Israel’s war in Gaza has caused unrest on college campuses across America, as students have demonstrated and rallied against Israel’s military campaign in Gaza, sparking debates and creating sharp divisions with alumni, donors, other students, and some faculty amid accusations of antisemitism.

Emerging as one of the most prominent and controversial figures opposing pro-Palestinian protesters is Columbia Business School assistant professor Shai Davidai, who is Jewish and Israeli American and has recently found himself barred from parts of Columbia’s New York campus amid the latest flareup in tensions.

Davidai, who joined Columbia Business School in 2019, went viral in October for criticizing the president of Columbia University for not speaking out against “pro-terror student organizations” in the wake of the Oct. 7 attack on Israel. He’s become the focus of attention again this week, particularly since he wrote in a post on X that Columbia “refused to let me onto campus” on Monday morning “because they cannot protect my safety as a Jewish professor.” In a video circulating on social media of Davidai, he was told by school officials that his ID had been deactivated. As Davidai demanded to enter, a crowd around him chanted “let him in.”

Davidai had planned to hold a counterprotest on the lawn where the pro-Palestinian encampment is located. Ahead of his appearance on campus on Monday morning, Davidai posted a record of his negotiation with university chief operating officer Cas Holloway. Holloway told Davidai that he could hold his “counterprotest” on the Math Lawn, where public safety officers would be present. In response, Davidai wrote that he was “exercising my right as a Jewish professor to stand in a public space on campus.”

In another email cited by outlets including the Times, Holloway told Davidai around 8:34 a.m. on Monday that he was not permitted to enter the West Lawn due to safety risks, and would instead be required to hold his event on the Math Lawn, which was established as a “counterprotest area” according to the school’s “standard operating procedure.”

“As a faculty member, you have a fiduciary duty to do everything in your power to help keep our students and campus safe,” Holloway wrote.

While Davidai was still barred from the gates, he urged those who had Columbia University IDs to enter the encampment. Meanwhile, neon-vested people—mostly faculty members who were trained in de-escalation techniques—were stationed around the encampment, and protesters lined up to block the entrance in anticipation of Davidai and his supporters, the student newspaper Columbia Daily Spectator reported.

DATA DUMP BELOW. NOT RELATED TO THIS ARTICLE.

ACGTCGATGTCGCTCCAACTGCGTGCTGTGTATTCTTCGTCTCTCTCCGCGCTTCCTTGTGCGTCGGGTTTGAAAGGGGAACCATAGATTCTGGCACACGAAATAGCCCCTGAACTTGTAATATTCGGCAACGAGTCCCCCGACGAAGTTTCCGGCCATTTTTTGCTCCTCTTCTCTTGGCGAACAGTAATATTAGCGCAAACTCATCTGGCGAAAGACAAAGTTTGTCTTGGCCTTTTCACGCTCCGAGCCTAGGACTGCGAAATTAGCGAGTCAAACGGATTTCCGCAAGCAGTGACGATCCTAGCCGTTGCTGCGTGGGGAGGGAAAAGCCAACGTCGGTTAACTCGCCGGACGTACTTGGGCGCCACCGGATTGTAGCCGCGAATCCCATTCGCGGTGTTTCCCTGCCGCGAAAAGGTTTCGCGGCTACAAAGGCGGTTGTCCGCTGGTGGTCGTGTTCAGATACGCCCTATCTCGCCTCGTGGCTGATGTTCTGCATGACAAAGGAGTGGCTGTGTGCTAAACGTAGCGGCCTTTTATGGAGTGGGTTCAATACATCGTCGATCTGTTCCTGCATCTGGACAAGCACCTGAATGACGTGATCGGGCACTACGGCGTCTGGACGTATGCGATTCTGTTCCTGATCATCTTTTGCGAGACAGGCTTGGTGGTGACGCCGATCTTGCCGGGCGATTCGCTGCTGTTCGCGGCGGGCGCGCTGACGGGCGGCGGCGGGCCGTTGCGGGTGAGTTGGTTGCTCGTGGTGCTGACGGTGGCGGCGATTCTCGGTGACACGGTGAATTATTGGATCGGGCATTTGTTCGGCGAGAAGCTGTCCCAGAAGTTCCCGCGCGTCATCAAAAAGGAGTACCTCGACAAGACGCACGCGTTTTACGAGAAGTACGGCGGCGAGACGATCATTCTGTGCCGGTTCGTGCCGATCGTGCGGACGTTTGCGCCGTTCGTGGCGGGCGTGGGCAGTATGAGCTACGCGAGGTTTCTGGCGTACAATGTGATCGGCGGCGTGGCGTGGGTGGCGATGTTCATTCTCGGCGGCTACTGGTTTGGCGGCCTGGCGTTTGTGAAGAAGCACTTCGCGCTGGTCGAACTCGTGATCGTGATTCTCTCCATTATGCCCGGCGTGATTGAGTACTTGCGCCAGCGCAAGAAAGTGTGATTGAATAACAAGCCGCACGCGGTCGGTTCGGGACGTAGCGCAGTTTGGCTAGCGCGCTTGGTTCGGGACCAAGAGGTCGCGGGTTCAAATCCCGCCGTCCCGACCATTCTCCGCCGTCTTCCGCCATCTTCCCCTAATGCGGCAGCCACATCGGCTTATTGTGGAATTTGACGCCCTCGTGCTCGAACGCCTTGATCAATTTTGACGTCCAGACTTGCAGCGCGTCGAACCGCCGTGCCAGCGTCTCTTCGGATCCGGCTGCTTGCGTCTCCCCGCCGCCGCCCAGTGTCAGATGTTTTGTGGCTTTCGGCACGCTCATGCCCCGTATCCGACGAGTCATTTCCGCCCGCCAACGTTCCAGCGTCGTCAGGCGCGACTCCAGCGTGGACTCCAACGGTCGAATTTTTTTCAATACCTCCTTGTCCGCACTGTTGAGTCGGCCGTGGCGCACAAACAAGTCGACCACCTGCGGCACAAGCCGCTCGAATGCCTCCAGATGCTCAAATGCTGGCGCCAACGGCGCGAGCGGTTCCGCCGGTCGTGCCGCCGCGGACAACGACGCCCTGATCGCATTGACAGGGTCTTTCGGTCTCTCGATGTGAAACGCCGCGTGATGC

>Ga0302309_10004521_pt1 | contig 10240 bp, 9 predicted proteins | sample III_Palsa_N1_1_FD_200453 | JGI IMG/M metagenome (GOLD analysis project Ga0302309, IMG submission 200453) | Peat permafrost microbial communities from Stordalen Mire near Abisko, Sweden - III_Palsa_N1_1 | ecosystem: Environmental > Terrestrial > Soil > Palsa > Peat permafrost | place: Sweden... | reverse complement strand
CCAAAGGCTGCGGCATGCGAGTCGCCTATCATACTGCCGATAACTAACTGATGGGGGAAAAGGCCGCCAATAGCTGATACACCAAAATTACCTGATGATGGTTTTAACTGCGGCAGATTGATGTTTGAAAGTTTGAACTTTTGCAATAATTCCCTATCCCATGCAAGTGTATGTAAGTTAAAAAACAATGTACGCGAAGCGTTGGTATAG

When asked about the recent incident, Davidai referred TIME to his comments on his social media accounts. Davidai, who describes himself as Zionist in his profile on X and has said he was “” to serve in the IDF, has been a vocal critic of the school’s management of simmering tensions between pro-Palestinian protesters and those on the other side, including himself, who have been accusing the protesters of antisemitism. He’s also been the subject of much criticism for what some say is behavior that only riles up the tensions.

“Shai acts like a 12 year old in need of attention, desperately staging viral videos and demanding retweets at the direct expense of the community for which he’s got a caretaking responsibility,” Lee Kovarsky, a law professor at the University of Texas, said in a post criticizing Davidai that has been seen more than 3 million times since it was posted on Monday, according to X.

Some allege that Davidai has crossed boundaries and endangered student safety. Several students told the Spectator that they had received threats after being “targeted” by Davidai on social media. Davidai told the newspaper that he was being investigated by the Office of Equal Opportunity and Affirmative Action, and he complained in March that the internal investigation was “a clear act of retaliation and an attempt to silence” him for his advocacy.

A petition started in March by advocacy group We Are Tov calling for the university to support Davidai and drop its investigation has garnered over 32,000 signatures, while a counter petition started earlier this month by Columbia Students for Justice in Palestine, calling on the university to fire Davidai, has garnered over 11,000 signatures.

Davidai’s run-in with Columbia authorities on Monday triggered responses from politicians, including Rep. Jared Moskowitz, who, in support of Davidai, likened the episode to “tactics of the Nazis.”

“We’ve seen this before. When Jews were told not to go places, when people stood together barring them into buildings,” Moskowitz tweeted on Monday.

The tensions at Columbia show no sign of easing. The school is facing lawsuits filed by students on both sides, as well as a U.S. House inquiry about antisemitism on campus. Over 100 pro-Palestinian protesters were arrested by New York police last week, while a rabbi linked to the school has urged Jewish students to stay home for their safety. School authorities announced on Monday that all classes on its main Morningside campus will take a hybrid format until the end of the semester.